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DoubleS 07-02-2012 11:52 PM

Is 12 too old to put into training?
I have the most amazing pony gelding who's 12, (almost 13!) years old. I want him to be the 'jack of all trades' pony who can do anything you ask him to, and right now he's pretty close. He can do from small jumps to barrels to pleasure to a *little* reining so far.

I've been thinking about sending him to 30 days of pleasure training so we can be more competitive in WP than we already are (we just show in club shows and local shows right now)... I just really feel like he's kinda in the prime of his life right now. He's finally starting to settle down and is just really getting to be a downright great pony. I really believe we could do OK in POA breed shows around here, but probably only if him AND ME get more experience. I have a trainer, but she doesn't specialize in Western Pleasure, so she reccommended this trainer to me and I'm really really considering it.
Is he 'worth it' to send to training at this point in his life? Do people send their 12 year olds to training?

Skyseternalangel 07-03-2012 12:06 AM

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It should be perfectly fine :)

VanillaBean 07-03-2012 12:12 AM

Definately not too old! I had my 18 year old.pony in training last year.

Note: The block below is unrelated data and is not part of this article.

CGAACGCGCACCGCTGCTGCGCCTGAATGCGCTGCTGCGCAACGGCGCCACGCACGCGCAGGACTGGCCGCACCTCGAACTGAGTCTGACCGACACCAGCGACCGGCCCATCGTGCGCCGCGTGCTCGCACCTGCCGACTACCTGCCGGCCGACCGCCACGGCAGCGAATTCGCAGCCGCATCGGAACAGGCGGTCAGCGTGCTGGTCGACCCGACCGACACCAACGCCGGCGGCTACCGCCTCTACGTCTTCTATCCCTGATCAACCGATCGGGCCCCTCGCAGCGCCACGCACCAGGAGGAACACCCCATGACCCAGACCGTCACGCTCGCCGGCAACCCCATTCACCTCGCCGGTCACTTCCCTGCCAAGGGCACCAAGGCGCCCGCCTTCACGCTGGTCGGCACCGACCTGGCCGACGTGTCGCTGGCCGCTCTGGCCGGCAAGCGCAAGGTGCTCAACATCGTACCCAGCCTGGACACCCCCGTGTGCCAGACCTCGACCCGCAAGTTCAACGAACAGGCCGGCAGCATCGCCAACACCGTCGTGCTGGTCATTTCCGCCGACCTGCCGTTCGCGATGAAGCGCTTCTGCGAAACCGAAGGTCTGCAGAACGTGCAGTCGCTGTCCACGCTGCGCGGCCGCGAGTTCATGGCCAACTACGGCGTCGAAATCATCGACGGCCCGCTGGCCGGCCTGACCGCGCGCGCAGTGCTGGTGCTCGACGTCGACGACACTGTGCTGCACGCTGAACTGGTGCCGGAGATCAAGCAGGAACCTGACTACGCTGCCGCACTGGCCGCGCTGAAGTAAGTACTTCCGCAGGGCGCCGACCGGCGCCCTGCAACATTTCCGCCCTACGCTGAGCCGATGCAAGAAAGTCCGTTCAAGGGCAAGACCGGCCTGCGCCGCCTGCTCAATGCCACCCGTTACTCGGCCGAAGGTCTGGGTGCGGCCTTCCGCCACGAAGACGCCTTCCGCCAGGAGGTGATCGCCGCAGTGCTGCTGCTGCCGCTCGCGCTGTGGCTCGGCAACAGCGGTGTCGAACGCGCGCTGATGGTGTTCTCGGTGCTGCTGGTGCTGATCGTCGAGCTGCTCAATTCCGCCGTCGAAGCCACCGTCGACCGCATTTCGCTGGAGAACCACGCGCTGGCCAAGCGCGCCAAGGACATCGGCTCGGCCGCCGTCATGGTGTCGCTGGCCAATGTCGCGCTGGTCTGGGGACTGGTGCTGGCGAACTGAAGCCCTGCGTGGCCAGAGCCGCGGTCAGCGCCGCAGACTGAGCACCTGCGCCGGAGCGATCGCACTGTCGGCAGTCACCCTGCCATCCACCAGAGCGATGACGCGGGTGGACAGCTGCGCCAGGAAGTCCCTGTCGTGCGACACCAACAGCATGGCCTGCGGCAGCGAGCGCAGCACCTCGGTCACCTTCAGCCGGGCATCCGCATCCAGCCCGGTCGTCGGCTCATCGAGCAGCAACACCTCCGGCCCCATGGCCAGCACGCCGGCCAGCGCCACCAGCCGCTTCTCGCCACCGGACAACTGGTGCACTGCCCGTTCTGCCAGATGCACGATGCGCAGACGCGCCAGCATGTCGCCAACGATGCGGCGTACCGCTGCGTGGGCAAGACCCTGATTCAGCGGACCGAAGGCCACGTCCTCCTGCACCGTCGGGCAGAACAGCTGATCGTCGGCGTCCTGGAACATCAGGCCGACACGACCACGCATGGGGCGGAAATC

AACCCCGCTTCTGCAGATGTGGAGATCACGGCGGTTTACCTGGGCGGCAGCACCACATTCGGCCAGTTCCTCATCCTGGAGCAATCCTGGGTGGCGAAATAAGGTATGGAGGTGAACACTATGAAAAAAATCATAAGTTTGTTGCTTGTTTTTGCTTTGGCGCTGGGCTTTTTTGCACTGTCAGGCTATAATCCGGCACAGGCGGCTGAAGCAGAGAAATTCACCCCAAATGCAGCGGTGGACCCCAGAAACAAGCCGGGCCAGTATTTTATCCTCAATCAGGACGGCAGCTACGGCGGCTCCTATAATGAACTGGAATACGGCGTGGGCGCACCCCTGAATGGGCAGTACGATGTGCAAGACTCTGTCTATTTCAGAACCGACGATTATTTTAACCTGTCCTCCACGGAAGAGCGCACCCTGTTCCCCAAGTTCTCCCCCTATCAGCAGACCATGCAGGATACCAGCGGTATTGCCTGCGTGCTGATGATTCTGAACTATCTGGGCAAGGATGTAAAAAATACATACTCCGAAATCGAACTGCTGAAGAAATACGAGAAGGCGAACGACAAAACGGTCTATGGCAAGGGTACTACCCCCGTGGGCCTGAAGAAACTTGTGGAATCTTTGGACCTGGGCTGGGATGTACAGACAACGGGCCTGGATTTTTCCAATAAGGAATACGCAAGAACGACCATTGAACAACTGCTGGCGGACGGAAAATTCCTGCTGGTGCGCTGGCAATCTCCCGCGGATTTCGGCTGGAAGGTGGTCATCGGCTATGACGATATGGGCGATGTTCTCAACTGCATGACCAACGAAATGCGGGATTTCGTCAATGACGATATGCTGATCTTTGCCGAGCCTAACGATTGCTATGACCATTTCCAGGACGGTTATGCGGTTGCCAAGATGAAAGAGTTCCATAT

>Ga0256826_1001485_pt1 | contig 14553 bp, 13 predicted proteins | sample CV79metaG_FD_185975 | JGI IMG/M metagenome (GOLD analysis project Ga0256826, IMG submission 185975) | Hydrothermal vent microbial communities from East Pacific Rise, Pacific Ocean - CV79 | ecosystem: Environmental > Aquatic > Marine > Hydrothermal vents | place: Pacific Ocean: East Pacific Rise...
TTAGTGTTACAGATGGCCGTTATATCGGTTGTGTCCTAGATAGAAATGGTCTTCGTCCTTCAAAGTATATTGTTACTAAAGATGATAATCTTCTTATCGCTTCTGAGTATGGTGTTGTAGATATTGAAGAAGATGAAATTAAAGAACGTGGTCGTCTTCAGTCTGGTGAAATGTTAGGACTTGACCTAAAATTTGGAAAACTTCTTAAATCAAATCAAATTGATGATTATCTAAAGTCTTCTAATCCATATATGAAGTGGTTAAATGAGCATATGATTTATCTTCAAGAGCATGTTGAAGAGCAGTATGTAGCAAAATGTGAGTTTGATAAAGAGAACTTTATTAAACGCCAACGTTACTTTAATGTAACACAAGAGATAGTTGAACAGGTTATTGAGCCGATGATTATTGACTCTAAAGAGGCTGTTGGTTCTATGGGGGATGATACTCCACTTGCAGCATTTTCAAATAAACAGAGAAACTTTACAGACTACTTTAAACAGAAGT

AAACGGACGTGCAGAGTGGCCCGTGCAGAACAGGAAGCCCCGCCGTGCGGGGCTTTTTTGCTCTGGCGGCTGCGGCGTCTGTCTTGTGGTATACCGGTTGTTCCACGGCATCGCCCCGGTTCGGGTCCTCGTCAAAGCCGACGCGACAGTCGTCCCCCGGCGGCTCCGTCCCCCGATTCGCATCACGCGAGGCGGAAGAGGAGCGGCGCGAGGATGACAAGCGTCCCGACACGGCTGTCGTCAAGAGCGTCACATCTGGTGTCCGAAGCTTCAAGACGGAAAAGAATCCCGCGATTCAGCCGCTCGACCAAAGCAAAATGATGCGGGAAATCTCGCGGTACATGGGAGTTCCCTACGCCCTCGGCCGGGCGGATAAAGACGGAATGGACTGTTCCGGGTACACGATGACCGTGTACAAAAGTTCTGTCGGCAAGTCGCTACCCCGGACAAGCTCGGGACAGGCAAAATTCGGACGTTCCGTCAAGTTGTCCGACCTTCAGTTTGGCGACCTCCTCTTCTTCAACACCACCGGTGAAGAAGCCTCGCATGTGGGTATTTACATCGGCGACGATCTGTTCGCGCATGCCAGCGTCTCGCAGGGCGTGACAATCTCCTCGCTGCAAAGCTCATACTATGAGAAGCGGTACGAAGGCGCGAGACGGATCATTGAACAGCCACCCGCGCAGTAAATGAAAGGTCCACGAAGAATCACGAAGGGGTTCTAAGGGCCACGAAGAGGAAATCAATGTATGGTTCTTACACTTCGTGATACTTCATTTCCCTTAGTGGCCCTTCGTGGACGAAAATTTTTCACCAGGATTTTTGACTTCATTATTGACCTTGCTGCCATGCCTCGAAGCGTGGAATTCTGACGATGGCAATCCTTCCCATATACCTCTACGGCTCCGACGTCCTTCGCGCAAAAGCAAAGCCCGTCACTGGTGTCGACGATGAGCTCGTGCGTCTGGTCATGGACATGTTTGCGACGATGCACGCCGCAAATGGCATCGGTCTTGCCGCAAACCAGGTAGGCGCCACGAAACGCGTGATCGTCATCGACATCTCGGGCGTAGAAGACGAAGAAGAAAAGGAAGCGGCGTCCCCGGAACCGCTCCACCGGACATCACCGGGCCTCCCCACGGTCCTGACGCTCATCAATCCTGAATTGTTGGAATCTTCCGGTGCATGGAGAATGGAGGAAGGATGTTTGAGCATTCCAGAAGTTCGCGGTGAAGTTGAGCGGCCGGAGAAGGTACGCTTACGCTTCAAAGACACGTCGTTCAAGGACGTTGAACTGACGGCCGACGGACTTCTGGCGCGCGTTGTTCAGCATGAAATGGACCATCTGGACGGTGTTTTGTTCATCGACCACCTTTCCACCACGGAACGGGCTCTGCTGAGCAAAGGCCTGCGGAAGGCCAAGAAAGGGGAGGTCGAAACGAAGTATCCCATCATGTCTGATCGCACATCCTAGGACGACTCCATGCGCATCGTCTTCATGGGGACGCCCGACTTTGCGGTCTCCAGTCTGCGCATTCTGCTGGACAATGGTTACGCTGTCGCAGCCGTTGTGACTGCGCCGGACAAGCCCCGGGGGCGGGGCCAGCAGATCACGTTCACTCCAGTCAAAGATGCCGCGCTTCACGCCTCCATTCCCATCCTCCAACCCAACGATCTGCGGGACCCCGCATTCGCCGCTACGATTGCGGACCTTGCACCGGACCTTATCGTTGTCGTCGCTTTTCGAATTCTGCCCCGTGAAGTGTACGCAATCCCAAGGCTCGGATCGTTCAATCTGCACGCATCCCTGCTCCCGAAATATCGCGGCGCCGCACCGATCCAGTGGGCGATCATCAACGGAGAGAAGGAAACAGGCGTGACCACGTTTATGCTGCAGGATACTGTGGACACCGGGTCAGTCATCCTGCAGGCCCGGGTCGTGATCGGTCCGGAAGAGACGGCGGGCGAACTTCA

Wallaby 07-03-2012 12:15 AM

I trained my mare from greenbroke to use-ably broke (she's not trained in one specific discipline, but she does do it all), starting when she was 23.
So I'd say it's certainly not too late. It might take longer (more ingrained habits to "break" etc) but it's definitely possible. :)

smrobs 07-03-2012 12:23 AM

IMHO, there is no age that is too old to improve a horse's training. Heck, just a couple of years ago, I trained a 12 year old mare that had never been broke to saddle in the first place. She ended up making a pretty decent riding horse in spite of her jackhammer gaits.

Joidigm 07-03-2012 01:27 AM

I know horses that are in their late 20's and still doing active trail riding. Ponies, in good health, can live well into their 30's. 12 is a great time for him to learn more things.

Heck, the Haute Ecole and Aires Above Ground schools train horses well into their teens, because the horses don't really have the mental and physical strength and maturity to complete the maneuvers until later on in age. The same with Grand Prix jumpers. You see some of those horses competing over the age of 16 and often into their 20's.

So why wouldn't a horse at 12 be able to learn? 12 is not old. 12 is still quite young! That's barely middle age! Horses aren't even considerably mature until they reach 6 or 7 years old anyways.

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